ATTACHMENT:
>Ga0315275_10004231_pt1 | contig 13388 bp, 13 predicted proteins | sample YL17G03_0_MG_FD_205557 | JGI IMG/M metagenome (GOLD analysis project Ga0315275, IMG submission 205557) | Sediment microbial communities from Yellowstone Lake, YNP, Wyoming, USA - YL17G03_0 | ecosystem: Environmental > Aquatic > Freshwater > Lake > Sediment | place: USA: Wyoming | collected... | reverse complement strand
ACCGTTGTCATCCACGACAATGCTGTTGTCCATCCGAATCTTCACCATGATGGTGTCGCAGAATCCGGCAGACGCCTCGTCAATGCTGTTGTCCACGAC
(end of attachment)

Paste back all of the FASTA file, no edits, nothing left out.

>Ga0315275_10004231_pt1 | contig 13388 bp, 13 predicted proteins | sample YL17G03_0_MG_FD_205557 | JGI IMG/M metagenome (GOLD analysis project Ga0315275, IMG submission 205557) | Sediment microbial communities from Yellowstone Lake, YNP, Wyoming, USA - YL17G03_0 | ecosystem: Environmental > Aquatic > Freshwater > Lake > Sediment | place: USA: Wyoming | collected... | reverse complement strand
ACCGTTGTCATCCACGACAATGCTGTTGTCCATCCGAATCTTCACCATGATGGTGTCGCAGAATCCGGCAGACGCCTCGTCAATGCTGTTGTCCACGAC